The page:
Digital financial services can only be expected to intensify and accelerate competition related to the user interface; in other words, mobile apps. Mobile apps enable access to all user account information; selection of favorite products and services from a broad lineup can indicate more attractive offers and complete transactions with a click. The immediacy of social networking services and real-time dissemination that fuel today’s competitive environment will prove key factors when it comes to creating the optimal customer experience.

Presumably, open APIs will accelerate the modularization and decoupling of products. This may enable banks to focus on and pursue a greater specialization in their original and core operational areas (deposits, lending, financing, currency exchange) with peripheral services being unbundled and possibly assumed by other entities. In this way, through open APIs, such services may be established as independent new service businesses.

There is a high possibility that banks can generate independent revenue-earning opportunities with their current bundling of services, which typically include account opening, inquiries, transfer services, payments/fund transfers, personal or household financial management, investment management / robo advisors / wealth management, consumer loans, business loans, insurance sales / securities sales, andbusiness process outsourcing.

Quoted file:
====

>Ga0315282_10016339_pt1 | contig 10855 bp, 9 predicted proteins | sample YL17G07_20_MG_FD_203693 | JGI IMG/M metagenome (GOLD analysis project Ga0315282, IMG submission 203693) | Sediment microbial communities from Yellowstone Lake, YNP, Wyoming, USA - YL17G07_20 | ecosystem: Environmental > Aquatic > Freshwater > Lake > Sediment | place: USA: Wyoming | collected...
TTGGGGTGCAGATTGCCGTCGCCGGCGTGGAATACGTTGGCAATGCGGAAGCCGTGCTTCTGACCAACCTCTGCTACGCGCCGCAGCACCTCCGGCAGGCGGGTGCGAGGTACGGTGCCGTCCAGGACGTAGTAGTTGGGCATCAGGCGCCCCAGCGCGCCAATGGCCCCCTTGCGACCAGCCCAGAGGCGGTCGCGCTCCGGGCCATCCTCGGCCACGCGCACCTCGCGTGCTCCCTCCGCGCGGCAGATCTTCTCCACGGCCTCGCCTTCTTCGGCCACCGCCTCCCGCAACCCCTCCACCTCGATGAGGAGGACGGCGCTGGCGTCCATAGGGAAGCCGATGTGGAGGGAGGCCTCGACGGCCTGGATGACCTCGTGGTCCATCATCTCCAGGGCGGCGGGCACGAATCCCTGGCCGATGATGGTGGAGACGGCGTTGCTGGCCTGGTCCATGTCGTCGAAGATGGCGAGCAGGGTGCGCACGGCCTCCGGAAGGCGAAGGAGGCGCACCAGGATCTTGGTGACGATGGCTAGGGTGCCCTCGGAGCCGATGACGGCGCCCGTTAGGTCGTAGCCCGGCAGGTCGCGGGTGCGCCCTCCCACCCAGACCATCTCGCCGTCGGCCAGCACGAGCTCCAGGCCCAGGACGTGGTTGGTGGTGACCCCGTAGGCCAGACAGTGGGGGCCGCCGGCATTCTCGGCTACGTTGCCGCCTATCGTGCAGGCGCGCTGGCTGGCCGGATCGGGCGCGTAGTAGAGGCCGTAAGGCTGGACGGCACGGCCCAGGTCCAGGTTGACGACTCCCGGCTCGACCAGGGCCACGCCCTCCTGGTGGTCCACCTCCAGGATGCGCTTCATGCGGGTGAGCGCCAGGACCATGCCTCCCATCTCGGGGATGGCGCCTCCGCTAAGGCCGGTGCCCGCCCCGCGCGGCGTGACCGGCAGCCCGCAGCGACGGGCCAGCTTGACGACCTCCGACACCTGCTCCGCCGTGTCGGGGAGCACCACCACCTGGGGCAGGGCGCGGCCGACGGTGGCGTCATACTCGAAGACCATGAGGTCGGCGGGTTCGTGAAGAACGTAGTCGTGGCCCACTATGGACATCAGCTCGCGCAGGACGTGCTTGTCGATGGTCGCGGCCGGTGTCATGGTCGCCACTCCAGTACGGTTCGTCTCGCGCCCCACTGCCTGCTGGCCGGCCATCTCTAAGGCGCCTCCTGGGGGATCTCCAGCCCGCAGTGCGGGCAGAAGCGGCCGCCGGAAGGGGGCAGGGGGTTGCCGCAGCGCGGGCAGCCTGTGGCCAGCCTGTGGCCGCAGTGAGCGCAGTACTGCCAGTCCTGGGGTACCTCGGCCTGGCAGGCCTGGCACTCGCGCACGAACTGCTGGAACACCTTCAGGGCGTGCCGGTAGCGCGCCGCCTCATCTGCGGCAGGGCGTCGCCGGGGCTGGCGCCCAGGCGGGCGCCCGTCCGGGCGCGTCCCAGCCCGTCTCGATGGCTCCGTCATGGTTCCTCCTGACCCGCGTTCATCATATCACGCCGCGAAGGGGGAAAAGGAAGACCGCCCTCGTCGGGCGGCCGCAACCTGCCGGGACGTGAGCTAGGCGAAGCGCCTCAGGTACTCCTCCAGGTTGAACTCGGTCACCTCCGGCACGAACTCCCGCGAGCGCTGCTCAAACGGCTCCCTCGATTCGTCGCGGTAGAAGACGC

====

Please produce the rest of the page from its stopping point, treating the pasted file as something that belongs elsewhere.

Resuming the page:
Financial institutions shouldn’t underestimate the significance and power of the market shift toward digital financial services. It may be possible for banks, by providing open APIs to third party providers (TPPs), to generate commission fees. Will TPPs go beyond the framework of bank agencies and form new value chains with users, other business types, and other industries? Finally, can banks continue to be the center of new value chains and new communities?

Digital financial services mean the modernization of customer engagement to address the needs of digital consumers, but they are also an opportunity for industry realignment and to reestablish the financial value chain.

The views expressed in this column are the author's own and do not necessarily reflect this publication's view, and this article is not edited by Asian Banking & Finance. The author was not remunerated for this article.

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Eiichiro Yanagawa

Eiichiro Yanagawa

Eiichiro Yanagawa is a senior analyst with Celent's Asian Financial Services group and is based in the firm’s Tokyo office. His research focuses on IT strategy issues in the Japanese and Asian banking and financial industries.